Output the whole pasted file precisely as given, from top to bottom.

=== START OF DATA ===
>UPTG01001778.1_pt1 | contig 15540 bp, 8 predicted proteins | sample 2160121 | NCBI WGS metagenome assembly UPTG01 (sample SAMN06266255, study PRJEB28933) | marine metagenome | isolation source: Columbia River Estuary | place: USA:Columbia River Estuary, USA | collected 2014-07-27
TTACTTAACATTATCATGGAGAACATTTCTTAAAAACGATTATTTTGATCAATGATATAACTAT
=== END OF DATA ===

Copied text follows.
>UPTG01001778.1_pt1 | contig 15540 bp, 8 predicted proteins | sample 2160121 | NCBI WGS metagenome assembly UPTG01 (sample SAMN06266255, study PRJEB28933) | marine metagenome | isolation source: Columbia River Estuary | place: USA:Columbia River Estuary, USA | collected 2014-07-27
TTACTTAACATTATCATGGAGAACATTTCTTAAAAACGATTATTTTGATCAATGATATAACTAT